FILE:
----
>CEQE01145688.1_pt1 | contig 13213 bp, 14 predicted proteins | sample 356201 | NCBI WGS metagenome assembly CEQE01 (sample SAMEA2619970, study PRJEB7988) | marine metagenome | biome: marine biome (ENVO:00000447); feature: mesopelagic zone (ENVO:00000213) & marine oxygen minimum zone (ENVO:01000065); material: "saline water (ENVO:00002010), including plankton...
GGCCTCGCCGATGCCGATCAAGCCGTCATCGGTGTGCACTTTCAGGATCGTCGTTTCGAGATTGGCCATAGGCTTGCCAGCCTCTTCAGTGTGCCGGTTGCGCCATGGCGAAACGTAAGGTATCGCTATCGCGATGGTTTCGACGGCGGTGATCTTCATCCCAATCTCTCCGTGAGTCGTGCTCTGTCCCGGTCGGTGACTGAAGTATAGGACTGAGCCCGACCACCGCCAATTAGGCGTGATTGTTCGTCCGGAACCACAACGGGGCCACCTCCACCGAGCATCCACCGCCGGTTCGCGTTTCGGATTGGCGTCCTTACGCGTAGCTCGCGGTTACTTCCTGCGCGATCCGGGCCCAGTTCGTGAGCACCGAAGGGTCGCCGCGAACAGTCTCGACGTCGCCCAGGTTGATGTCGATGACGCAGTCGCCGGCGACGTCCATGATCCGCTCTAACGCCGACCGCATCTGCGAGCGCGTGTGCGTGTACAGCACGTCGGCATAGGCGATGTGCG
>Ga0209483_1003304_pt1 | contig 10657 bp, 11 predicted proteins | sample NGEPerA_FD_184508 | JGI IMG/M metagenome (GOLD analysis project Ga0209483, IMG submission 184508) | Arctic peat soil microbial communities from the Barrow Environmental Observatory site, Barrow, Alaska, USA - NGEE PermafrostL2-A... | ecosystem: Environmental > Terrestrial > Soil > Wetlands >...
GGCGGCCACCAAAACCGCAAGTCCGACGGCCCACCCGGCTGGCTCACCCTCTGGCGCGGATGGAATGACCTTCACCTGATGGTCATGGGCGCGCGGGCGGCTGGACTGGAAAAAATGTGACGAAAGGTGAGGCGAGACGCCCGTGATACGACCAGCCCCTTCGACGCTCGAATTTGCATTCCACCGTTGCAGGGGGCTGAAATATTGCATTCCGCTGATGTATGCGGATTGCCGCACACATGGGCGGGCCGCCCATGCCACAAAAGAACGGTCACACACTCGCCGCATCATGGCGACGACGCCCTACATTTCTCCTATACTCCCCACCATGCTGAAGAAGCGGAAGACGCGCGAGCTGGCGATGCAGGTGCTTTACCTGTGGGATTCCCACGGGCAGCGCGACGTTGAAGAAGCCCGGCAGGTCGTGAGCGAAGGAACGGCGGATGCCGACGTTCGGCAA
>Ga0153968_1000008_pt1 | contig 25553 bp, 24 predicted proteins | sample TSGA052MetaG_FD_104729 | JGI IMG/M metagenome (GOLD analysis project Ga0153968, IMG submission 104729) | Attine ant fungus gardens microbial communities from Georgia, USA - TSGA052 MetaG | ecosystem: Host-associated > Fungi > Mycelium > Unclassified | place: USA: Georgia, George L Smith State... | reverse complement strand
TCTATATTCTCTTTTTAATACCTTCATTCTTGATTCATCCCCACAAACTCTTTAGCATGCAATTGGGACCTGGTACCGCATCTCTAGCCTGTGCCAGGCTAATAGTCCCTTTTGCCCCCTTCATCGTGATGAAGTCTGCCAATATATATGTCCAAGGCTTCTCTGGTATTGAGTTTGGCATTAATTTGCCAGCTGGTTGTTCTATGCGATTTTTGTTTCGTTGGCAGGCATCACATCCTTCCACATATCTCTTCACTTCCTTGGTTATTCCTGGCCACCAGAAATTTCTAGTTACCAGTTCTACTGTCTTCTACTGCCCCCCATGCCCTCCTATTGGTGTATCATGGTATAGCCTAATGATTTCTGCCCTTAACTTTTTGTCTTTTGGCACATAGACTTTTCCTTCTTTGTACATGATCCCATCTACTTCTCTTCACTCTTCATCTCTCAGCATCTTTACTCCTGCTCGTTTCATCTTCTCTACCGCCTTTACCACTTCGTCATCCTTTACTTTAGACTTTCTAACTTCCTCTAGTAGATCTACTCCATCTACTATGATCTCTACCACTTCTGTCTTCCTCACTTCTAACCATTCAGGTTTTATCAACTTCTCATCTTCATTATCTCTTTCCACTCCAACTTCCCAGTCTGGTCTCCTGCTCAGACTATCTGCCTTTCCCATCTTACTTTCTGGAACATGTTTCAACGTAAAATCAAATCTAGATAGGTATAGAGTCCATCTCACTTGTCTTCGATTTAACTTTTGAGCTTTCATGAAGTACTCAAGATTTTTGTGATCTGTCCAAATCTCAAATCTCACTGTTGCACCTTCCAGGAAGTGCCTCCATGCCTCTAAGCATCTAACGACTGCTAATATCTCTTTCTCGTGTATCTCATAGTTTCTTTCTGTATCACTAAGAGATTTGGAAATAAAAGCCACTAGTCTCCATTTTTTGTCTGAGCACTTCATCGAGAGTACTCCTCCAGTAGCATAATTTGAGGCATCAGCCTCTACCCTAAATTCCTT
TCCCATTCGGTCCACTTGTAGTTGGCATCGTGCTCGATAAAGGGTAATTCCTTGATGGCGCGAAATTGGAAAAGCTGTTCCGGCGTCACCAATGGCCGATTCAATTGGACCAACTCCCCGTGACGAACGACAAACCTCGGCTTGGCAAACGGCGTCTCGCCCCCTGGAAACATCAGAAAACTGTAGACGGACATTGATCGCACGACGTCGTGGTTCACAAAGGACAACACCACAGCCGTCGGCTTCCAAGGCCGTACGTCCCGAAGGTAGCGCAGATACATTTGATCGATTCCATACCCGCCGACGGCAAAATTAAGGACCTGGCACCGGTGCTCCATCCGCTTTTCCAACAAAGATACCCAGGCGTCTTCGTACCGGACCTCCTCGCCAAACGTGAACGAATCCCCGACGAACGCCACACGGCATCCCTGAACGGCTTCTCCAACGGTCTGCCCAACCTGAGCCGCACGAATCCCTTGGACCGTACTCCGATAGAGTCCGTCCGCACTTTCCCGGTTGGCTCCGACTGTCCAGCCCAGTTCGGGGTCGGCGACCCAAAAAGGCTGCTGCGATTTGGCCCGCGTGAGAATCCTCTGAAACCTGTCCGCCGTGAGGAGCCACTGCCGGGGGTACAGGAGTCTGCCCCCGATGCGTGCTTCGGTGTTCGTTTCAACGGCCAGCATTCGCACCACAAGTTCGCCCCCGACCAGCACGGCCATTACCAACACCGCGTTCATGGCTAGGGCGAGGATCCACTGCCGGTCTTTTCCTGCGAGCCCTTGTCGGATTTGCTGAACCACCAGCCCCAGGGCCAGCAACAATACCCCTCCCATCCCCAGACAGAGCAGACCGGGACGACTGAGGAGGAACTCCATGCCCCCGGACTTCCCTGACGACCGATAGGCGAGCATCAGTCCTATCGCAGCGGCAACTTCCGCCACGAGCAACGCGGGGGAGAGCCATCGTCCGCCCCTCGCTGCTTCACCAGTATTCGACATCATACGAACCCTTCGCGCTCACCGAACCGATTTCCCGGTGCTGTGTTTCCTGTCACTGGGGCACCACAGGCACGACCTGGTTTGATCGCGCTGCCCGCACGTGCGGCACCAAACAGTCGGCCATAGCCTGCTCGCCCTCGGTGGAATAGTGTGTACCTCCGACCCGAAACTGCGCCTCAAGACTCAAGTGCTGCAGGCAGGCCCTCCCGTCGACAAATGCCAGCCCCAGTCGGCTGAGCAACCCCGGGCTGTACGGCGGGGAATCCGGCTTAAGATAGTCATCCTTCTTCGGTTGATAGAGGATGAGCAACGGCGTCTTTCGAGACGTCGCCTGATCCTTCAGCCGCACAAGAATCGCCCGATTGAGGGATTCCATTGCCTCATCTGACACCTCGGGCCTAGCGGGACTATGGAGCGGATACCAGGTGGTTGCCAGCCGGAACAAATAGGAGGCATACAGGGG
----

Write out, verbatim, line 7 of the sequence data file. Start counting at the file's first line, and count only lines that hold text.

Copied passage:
TCCCATTCGGTCCACTTGTAGTTGGCATCGTGCTCGATAAAGGGTAATTCCTTGATGGCGCGAAATTGGAAAAGCTGTTCCGGCGTCACCAATGGCCGATTCAATTGGACCAACTCCCCGTGACGAACGACAAACCTCGGCTTGGCAAACGGCGTCTCGCCCCCTGGAAACATCAGAAAACTGTAGACGGACATTGATCGCACGACGTCGTGGTTCACAAAGGACAACACCACAGCCGTCGGCTTCCAAGGCCGTACGTCCCGAAGGTAGCGCAGATACATTTGATCGATTCCATACCCGCCGACGGCAAAATTAAGGACCTGGCACCGGTGCTCCATCCGCTTTTCCAACAAAGATACCCAGGCGTCTTCGTACCGGACCTCCTCGCCAAACGTGAACGAATCCCCGACGAACGCCACACGGCATCCCTGAACGGCTTCTCCAACGGTCTGCCCAACCTGAGCCGCACGAATCCCTTGGACCGTACTCCGATAGAGTCCGTCCGCACTTTCCCGGTTGGCTCCGACTGTCCAGCCCAGTTCGGGGTCGGCGACCCAAAAAGGCTGCTGCGATTTGGCCCGCGTGAGAATCCTCTGAAACCTGTCCGCCGTGAGGAGCCACTGCCGGGGGTACAGGAGTCTGCCCCCGATGCGTGCTTCGGTGTTCGTTTCAACGGCCAGCATTCGCACCACAAGTTCGCCCCCGACCAGCACGGCCATTACCAACACCGCGTTCATGGCTAGGGCGAGGATCCACTGCCGGTCTTTTCCTGCGAGCCCTTGTCGGATTTGCTGAACCACCAGCCCCAGGGCCAGCAACAATACCCCTCCCATCCCCAGACAGAGCAGACCGGGACGACTGAGGAGGAACTCCATGCCCCCGGACTTCCCTGACGACCGATAGGCGAGCATCAGTCCTATCGCAGCGGCAACTTCCGCCACGAGCAACGCGGGGGAGAGCCATCGTCCGCCCCTCGCTGCTTCACCAGTATTCGACATCATACGAACCCTTCGCGCTCACCGAACCGATTTCCCGGTGCTGTGTTTCCTGTCACTGGGGCACCACAGGCACGACCTGGTTTGATCGCGCTGCCCGCACGTGCGGCACCAAACAGTCGGCCATAGCCTGCTCGCCCTCGGTGGAATAGTGTGTACCTCCGACCCGAAACTGCGCCTCAAGACTCAAGTGCTGCAGGCAGGCCCTCCCGTCGACAAATGCCAGCCCCAGTCGGCTGAGCAACCCCGGGCTGTACGGCGGGGAATCCGGCTTAAGATAGTCATCCTTCTTCGGTTGATAGAGGATGAGCAACGGCGTCTTTCGAGACGTCGCCTGATCCTTCAGCCGCACAAGAATCGCCCGATTGAGGGATTCCATTGCCTCATCTGACACCTCGGGCCTAGCGGGACTATGGAGCGGATACCAGGTGGTTGCCAGCCGGAACAAATAGGAGGCATACAGGGG